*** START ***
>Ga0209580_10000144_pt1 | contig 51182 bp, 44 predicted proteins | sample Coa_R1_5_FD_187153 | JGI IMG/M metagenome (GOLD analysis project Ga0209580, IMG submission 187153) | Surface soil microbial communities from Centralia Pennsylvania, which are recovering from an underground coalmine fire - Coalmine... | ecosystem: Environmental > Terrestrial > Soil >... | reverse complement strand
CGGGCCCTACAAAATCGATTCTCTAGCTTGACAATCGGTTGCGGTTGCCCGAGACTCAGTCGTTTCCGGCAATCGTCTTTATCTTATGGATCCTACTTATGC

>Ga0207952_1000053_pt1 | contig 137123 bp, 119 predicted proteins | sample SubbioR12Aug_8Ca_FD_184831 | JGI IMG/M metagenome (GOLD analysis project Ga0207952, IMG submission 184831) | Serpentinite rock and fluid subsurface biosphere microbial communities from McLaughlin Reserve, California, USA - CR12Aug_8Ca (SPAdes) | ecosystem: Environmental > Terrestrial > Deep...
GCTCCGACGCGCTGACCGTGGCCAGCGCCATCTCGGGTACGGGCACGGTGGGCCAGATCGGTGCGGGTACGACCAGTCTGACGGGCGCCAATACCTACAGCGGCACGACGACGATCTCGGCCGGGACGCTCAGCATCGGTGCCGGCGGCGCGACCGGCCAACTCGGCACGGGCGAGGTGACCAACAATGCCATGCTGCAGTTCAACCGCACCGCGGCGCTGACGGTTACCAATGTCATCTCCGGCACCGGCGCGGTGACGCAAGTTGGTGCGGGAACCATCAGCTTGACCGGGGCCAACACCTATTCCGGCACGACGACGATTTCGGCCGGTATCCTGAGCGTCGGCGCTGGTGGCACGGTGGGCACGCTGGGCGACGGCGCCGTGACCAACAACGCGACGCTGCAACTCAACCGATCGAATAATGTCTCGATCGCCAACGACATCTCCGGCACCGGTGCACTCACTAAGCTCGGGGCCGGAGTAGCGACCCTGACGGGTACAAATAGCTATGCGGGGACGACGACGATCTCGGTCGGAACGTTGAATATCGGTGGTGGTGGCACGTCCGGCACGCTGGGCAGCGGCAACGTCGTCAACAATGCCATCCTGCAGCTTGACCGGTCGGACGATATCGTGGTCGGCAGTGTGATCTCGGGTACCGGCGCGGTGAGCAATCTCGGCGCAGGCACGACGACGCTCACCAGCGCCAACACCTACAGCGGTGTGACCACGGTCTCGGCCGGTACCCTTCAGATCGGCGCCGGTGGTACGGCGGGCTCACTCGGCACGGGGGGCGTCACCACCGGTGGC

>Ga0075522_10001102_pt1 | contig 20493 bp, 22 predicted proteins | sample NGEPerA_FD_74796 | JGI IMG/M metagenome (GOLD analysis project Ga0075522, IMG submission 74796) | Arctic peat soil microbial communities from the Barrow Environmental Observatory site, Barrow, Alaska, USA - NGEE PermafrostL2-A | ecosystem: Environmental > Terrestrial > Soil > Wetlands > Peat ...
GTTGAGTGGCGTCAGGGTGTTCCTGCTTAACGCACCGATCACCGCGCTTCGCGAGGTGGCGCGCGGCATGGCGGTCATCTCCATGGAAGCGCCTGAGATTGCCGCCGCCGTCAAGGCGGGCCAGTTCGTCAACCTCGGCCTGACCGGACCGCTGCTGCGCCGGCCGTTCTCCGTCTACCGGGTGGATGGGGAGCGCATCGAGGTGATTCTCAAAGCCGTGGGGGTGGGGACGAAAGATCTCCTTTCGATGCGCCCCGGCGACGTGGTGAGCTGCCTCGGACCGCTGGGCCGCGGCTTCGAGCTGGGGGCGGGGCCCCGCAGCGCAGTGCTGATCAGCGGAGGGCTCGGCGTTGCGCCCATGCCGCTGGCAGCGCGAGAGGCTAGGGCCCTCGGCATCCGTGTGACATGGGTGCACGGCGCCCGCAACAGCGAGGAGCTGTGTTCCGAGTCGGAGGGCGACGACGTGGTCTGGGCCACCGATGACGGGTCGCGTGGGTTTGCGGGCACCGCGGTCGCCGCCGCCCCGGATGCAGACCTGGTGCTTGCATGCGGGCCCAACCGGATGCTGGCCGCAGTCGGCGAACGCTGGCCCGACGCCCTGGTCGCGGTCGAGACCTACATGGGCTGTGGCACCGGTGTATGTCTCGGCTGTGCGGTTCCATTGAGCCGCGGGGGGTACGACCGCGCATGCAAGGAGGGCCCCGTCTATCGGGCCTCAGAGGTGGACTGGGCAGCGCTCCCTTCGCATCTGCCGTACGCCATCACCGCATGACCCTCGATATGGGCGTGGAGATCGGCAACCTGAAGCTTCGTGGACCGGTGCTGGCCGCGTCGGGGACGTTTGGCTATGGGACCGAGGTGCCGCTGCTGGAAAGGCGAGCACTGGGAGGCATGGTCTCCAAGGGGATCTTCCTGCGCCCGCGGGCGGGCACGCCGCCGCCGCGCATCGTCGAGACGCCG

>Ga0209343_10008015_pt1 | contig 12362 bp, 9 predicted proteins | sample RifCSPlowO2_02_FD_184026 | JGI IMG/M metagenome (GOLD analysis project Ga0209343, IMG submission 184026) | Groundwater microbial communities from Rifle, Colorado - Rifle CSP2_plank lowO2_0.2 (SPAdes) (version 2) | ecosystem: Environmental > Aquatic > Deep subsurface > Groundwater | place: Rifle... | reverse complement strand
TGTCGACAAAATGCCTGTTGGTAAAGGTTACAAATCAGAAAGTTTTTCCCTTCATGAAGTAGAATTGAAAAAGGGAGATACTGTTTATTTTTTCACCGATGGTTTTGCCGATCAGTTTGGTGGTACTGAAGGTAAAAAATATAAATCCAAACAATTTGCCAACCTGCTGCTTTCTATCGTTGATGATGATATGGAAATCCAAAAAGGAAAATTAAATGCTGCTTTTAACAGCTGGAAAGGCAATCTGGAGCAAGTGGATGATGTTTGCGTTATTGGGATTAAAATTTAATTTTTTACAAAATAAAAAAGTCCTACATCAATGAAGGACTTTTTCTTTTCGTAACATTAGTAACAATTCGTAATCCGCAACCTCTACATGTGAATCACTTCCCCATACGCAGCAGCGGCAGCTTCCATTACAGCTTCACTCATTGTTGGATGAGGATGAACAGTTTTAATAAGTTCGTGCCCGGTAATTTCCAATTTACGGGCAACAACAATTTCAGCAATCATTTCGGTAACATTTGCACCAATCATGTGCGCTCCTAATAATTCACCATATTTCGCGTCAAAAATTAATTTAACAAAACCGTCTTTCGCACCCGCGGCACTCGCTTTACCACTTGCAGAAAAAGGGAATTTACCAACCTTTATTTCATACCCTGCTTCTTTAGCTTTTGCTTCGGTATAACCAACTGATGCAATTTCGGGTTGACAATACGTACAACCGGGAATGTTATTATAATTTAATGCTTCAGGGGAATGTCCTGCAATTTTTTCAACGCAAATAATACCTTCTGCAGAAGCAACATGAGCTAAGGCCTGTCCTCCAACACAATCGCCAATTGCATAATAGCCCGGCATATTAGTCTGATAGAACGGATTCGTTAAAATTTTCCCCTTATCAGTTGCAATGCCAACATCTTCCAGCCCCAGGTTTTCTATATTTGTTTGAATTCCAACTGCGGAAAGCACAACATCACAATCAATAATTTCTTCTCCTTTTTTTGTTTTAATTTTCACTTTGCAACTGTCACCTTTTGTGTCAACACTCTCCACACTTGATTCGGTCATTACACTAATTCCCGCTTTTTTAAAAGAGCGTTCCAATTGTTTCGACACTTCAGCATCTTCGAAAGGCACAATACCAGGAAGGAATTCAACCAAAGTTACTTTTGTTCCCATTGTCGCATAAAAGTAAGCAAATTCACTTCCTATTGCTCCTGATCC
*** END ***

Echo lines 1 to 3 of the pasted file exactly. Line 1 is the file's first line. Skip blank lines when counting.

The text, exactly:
>Ga0209580_10000144_pt1 | contig 51182 bp, 44 predicted proteins | sample Coa_R1_5_FD_187153 | JGI IMG/M metagenome (GOLD analysis project Ga0209580, IMG submission 187153) | Surface soil microbial communities from Centralia Pennsylvania, which are recovering from an underground coalmine fire - Coalmine... | ecosystem: Environmental > Terrestrial > Soil >... | reverse complement strand
CGGGCCCTACAAAATCGATTCTCTAGCTTGACAATCGGTTGCGGTTGCCCGAGACTCAGTCGTTTCCGGCAATCGTCTTTATCTTATGGATCCTACTTATGC

>Ga0207952_1000053_pt1 | contig 137123 bp, 119 predicted proteins | sample SubbioR12Aug_8Ca_FD_184831 | JGI IMG/M metagenome (GOLD analysis project Ga0207952, IMG submission 184831) | Serpentinite rock and fluid subsurface biosphere microbial communities from McLaughlin Reserve, California, USA - CR12Aug_8Ca (SPAdes) | ecosystem: Environmental > Terrestrial > Deep...